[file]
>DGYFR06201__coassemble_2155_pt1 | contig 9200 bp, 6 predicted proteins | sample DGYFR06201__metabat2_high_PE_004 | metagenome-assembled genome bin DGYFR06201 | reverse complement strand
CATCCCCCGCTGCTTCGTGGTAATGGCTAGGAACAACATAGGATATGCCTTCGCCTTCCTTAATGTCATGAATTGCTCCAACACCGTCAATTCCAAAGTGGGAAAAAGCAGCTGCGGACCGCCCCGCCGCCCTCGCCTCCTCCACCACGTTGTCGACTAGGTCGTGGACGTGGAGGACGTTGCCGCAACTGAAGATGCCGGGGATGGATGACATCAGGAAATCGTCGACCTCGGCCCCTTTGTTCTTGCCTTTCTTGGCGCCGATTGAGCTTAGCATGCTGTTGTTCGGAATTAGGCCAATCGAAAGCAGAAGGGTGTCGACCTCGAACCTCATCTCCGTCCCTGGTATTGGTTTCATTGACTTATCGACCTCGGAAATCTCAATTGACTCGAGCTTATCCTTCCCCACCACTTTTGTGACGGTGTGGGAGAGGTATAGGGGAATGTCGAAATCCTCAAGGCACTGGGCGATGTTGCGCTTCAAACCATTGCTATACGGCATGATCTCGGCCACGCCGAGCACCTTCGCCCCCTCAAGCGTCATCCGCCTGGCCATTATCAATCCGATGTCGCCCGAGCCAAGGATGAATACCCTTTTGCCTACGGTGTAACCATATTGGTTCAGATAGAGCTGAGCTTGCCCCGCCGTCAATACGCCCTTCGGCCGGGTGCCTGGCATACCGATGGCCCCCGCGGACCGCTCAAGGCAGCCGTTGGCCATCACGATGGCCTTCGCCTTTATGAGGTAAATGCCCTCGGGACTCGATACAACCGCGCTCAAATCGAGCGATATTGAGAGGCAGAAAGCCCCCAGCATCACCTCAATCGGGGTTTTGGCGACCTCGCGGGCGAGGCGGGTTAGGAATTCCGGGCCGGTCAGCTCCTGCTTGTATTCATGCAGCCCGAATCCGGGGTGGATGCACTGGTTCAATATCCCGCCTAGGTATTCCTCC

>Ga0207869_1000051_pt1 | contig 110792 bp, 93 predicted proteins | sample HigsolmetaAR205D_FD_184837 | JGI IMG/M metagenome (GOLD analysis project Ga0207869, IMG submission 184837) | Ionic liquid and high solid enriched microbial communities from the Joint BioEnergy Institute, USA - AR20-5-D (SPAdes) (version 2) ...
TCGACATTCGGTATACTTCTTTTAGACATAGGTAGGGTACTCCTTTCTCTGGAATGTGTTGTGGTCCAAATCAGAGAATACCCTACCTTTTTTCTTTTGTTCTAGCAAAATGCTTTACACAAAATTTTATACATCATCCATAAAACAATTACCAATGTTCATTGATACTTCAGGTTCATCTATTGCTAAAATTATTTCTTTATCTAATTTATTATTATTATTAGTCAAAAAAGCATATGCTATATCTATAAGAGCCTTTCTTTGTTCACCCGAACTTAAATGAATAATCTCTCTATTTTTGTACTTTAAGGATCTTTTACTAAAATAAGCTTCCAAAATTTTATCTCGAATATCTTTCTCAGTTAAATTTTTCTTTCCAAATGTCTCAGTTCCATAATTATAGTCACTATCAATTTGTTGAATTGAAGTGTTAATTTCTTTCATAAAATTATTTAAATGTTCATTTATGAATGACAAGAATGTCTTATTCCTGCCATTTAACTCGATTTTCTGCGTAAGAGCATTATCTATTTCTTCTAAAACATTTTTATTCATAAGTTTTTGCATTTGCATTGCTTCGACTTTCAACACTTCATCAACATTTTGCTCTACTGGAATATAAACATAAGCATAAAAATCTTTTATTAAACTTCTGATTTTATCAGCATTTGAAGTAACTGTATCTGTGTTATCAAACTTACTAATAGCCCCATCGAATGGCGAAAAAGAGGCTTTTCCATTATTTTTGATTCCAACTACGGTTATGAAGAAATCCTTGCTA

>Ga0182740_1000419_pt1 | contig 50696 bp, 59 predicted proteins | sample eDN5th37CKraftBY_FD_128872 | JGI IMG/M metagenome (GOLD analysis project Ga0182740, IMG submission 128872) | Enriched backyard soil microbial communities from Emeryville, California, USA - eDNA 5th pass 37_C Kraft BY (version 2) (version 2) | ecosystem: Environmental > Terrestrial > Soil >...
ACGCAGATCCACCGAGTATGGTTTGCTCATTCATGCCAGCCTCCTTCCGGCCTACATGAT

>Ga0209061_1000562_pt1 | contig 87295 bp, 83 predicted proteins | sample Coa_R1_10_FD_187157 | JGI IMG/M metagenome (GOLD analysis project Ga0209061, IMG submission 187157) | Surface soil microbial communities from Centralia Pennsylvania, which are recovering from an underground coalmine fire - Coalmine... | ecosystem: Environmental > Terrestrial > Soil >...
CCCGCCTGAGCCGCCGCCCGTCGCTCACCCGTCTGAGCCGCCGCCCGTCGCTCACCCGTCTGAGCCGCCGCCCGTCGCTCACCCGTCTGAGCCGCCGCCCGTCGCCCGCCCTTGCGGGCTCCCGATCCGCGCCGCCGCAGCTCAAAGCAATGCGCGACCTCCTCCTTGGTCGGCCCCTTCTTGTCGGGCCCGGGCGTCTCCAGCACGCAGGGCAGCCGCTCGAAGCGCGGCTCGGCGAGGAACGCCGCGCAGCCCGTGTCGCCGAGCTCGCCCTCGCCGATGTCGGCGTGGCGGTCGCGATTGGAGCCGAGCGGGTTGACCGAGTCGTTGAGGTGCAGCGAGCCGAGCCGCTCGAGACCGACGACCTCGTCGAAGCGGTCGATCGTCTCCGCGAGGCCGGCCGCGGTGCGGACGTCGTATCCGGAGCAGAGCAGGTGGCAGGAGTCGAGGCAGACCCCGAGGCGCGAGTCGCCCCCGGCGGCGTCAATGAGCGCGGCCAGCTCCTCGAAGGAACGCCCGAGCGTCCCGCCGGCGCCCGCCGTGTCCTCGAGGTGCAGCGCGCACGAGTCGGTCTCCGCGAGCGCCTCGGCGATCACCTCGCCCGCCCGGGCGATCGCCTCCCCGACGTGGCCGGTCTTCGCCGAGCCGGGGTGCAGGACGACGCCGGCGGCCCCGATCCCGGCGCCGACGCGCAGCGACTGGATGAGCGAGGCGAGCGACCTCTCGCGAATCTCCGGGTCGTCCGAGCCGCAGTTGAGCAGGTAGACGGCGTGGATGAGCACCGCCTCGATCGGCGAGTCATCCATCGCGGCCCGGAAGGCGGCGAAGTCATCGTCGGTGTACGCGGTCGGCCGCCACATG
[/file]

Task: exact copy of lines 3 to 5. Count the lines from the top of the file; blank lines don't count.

>Ga0207869_1000051_pt1 | contig 110792 bp, 93 predicted proteins | sample HigsolmetaAR205D_FD_184837 | JGI IMG/M metagenome (GOLD analysis project Ga0207869, IMG submission 184837) | Ionic liquid and high solid enriched microbial communities from the Joint BioEnergy Institute, USA - AR20-5-D (SPAdes) (version 2) ...
TCGACATTCGGTATACTTCTTTTAGACATAGGTAGGGTACTCCTTTCTCTGGAATGTGTTGTGGTCCAAATCAGAGAATACCCTACCTTTTTTCTTTTGTTCTAGCAAAATGCTTTACACAAAATTTTATACATCATCCATAAAACAATTACCAATGTTCATTGATACTTCAGGTTCATCTATTGCTAAAATTATTTCTTTATCTAATTTATTATTATTATTAGTCAAAAAAGCATATGCTATATCTATAAGAGCCTTTCTTTGTTCACCCGAACTTAAATGAATAATCTCTCTATTTTTGTACTTTAAGGATCTTTTACTAAAATAAGCTTCCAAAATTTTATCTCGAATATCTTTCTCAGTTAAATTTTTCTTTCCAAATGTCTCAGTTCCATAATTATAGTCACTATCAATTTGTTGAATTGAAGTGTTAATTTCTTTCATAAAATTATTTAAATGTTCATTTATGAATGACAAGAATGTCTTATTCCTGCCATTTAACTCGATTTTCTGCGTAAGAGCATTATCTATTTCTTCTAAAACATTTTTATTCATAAGTTTTTGCATTTGCATTGCTTCGACTTTCAACACTTCATCAACATTTTGCTCTACTGGAATATAAACATAAGCATAAAAATCTTTTATTAAACTTCTGATTTTATCAGCATTTGAAGTAACTGTATCTGTGTTATCAAACTTACTAATAGCCCCATCGAATGGCGAAAAAGAGGCTTTTCCATTATTTTTGATTCCAACTACGGTTATGAAGAAATCCTTGCTA

>Ga0182740_1000419_pt1 | contig 50696 bp, 59 predicted proteins | sample eDN5th37CKraftBY_FD_128872 | JGI IMG/M metagenome (GOLD analysis project Ga0182740, IMG submission 128872) | Enriched backyard soil microbial communities from Emeryville, California, USA - eDNA 5th pass 37_C Kraft BY (version 2) (version 2) | ecosystem: Environmental > Terrestrial > Soil >...